MetalMiner Merriment at The Bedford

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The Bedford’s unassuming entrance. Photo: Nate Burgos

As my colleague Taras posted yesterday, for their company outing during the 2011 holidays, the MetalMiner crew met at The Bedford, a new “deposit (pun intended) in Chicago’s restaurant scene. Founder Eric Nordness discovered the potential of an empty basement of a historic 1925 bank building in the Wicker Park neighborhood. What formerly was the thriving location of Chicago’s Home Bank & Trust (later turned into an MB Financial bank) has been restored and repurposed into a unique culinary space”inherently complete with a visible vibe of metal. Nordess said in an interview with the website Fine: “We want people to sit anywhere in the space and have something visually interesting to look at. From the same interview, he worked with the hospitality design firm Gettys.

The interior dazzle of materials and textures, including gold-veined dark marble, is indeed evident throughout. The centerpiece is the bank’s vault whose walls are lined with a matrix of copper safe-deposit boxes topped with a copper-paneled ceiling.

Source: The Bedford via Harlene Ellin’s article at website Fine

The vault’s titanic steel doors serve as theatrical props.

Source: The Bedford via Harlene Ellin’s article at website Fine

The wallpaper continues the metallic ambiance with whimsical elements.

Source: Nate Burgos

Basking in the substance and sheen of metal”always a welcome sight for analysis and delight”the MetalMiner crew enjoyed the evening with delicious seasonal food prepared by Chef Mark Steuer and his team. Most of all, they enjoyed each other’s company, being thankful and cherishing this online destination for whom metals and their related markets matter.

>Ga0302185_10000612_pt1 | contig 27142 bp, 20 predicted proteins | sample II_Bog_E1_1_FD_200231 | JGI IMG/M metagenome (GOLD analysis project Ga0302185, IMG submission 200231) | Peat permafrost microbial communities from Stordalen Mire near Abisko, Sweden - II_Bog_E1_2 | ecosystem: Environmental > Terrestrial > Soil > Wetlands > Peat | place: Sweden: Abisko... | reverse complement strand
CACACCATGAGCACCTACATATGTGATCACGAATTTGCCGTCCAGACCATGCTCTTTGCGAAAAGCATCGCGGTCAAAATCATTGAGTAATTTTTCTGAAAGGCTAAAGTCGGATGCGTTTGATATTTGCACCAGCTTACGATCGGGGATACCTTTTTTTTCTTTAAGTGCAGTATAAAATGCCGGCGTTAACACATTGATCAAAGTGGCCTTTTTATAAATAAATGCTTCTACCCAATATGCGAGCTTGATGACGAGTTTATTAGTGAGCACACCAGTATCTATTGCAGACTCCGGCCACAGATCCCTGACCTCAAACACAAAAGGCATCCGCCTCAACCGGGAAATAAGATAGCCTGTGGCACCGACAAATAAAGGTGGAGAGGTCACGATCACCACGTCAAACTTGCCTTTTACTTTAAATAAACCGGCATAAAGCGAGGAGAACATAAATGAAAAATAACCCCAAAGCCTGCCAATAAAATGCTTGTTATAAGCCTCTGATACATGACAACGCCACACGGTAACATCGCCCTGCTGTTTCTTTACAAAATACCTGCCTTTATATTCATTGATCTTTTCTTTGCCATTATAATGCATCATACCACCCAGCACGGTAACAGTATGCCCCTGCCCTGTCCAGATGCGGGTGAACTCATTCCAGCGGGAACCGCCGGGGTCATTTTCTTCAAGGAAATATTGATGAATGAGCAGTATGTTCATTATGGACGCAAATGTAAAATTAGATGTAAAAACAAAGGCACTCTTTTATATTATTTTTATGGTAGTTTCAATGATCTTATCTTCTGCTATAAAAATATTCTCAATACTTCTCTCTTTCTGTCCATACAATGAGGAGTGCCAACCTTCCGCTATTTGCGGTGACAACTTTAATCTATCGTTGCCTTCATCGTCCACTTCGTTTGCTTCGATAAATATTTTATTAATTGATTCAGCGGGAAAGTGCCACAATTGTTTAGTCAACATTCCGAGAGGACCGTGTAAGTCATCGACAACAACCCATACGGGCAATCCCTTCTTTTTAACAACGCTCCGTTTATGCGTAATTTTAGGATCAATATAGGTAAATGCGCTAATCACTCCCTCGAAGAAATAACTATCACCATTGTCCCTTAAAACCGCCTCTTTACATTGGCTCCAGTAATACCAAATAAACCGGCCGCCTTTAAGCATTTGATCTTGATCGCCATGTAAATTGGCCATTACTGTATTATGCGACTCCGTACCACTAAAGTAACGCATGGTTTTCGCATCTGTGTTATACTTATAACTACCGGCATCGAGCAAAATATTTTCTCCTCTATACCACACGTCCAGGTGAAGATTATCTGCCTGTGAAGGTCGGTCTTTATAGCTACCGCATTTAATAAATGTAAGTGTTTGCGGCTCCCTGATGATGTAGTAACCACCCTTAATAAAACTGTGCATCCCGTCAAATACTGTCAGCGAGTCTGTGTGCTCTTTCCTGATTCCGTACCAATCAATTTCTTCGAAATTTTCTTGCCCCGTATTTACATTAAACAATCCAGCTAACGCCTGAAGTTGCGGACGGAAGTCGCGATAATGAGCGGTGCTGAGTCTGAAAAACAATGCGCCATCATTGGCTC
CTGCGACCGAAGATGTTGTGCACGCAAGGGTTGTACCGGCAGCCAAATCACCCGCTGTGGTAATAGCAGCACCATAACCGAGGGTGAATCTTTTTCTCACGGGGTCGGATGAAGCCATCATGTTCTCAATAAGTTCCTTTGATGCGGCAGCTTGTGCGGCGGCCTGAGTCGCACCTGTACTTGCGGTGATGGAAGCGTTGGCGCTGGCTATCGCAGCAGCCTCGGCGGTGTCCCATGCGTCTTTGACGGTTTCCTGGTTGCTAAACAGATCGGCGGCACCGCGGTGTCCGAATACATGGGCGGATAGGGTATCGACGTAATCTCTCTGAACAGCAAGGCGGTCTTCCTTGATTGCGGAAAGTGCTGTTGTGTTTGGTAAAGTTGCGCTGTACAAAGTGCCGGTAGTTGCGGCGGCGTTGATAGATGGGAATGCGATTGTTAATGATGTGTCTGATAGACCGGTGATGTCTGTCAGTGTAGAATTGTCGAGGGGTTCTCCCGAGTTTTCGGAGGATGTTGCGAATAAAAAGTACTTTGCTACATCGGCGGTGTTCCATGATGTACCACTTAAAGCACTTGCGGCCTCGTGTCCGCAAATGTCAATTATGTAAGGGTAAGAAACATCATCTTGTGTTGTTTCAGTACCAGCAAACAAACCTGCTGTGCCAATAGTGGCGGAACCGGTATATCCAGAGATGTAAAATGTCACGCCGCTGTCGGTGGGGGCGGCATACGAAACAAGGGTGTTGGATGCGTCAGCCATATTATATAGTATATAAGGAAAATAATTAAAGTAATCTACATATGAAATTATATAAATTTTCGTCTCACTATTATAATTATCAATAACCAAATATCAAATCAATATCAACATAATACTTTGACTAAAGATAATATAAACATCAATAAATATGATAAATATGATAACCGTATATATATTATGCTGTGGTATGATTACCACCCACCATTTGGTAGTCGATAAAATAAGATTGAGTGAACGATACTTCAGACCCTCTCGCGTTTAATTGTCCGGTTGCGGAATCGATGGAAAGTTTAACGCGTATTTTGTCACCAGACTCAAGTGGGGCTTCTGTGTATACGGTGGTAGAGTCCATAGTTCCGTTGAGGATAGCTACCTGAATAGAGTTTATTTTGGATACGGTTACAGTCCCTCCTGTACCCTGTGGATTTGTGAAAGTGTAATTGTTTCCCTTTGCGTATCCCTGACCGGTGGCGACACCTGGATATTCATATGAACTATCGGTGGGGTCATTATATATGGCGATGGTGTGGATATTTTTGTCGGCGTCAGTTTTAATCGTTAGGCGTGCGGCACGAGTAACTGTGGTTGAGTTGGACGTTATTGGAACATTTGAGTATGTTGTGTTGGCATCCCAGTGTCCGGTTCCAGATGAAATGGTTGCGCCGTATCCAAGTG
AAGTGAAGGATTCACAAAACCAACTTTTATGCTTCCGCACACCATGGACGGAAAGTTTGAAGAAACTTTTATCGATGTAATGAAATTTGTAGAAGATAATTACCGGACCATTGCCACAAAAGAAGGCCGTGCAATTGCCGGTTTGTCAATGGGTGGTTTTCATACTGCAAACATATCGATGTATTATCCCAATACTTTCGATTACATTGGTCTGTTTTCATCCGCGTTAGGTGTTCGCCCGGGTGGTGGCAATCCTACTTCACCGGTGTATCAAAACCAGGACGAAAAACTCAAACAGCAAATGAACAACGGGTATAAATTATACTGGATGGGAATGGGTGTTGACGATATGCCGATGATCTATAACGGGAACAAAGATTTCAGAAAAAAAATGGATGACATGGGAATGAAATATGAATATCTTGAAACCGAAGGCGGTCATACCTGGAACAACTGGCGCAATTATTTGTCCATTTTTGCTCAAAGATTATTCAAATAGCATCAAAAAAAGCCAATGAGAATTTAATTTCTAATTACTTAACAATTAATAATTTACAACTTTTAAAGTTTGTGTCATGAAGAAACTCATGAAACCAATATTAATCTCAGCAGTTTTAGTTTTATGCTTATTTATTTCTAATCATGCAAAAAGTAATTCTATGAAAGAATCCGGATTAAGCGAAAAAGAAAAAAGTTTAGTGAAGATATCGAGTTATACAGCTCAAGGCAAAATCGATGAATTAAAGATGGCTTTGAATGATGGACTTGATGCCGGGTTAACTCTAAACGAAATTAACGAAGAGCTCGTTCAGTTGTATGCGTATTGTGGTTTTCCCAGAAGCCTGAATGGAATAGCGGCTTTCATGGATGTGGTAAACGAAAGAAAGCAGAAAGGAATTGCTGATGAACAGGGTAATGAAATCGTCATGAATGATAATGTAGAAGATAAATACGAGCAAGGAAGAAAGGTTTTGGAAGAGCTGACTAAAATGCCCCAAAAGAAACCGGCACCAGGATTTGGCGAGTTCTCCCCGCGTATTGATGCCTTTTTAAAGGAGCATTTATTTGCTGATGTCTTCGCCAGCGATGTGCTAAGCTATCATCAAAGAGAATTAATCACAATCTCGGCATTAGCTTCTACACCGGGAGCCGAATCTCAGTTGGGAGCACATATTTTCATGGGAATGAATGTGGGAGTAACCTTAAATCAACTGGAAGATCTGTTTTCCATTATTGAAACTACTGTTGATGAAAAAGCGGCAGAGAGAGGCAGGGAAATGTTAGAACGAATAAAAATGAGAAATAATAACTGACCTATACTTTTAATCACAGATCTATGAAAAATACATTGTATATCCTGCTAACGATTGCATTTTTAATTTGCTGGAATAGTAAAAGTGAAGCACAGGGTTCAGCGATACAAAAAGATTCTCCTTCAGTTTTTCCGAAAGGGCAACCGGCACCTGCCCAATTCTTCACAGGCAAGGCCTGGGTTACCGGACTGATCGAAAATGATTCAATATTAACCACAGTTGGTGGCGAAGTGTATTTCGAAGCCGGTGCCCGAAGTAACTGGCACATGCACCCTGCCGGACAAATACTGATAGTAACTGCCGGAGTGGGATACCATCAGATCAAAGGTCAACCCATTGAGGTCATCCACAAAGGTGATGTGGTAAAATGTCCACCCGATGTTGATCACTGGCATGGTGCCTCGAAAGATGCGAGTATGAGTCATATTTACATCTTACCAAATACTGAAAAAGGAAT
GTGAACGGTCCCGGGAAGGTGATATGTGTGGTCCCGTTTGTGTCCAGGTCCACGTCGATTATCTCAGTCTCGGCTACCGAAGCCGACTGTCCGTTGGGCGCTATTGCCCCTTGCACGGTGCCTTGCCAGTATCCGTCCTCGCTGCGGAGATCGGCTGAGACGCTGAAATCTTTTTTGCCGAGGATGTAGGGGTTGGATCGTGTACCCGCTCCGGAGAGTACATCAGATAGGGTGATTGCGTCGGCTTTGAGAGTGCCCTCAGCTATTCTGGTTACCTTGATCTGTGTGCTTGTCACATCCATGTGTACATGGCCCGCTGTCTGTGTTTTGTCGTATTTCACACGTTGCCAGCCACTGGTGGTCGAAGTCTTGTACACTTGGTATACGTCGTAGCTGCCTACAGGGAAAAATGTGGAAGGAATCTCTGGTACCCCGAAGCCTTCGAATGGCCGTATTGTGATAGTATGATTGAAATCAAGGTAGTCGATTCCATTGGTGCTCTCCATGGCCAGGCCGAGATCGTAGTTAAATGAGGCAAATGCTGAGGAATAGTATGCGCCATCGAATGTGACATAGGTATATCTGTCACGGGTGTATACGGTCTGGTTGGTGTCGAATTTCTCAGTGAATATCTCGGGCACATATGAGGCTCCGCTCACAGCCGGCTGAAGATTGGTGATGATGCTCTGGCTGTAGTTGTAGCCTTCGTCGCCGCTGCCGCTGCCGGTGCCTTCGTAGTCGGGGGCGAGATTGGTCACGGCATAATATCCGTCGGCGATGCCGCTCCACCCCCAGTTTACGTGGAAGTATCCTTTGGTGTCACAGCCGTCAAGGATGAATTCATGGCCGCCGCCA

Happy holidays, everyone, and here’s to making 2012 another banner year of all-around metal nerdery.

Nate Burgos

Comments (3)

  1. Hello Nate,

    I’m certainly glad you liked my quote from Eric Nordess, but do not like the fact that it is lifted from my post without any attribution to my website. I don’t believe linking the word “said” to my site is enough of an attribution. The way it stands, it looks like YOU conducted the interview and wrote the line, when you did not. That is called plagiarism

    It would be great if you would attribute it to me – such as “Nordess said in an interview with the website Fine” or please remove it from your post entirely.

    Sorry to be a “hardass” and thanks for your understanding,
    Harlene Ellin

  2. Nate Burgos says:

    So sorry, Harlene, for neglecting to more fully attribute your article! Thanks for pointing this out and it has been addressed. I do try to practice attribution. Moving forward, I’ll do so more sharply.

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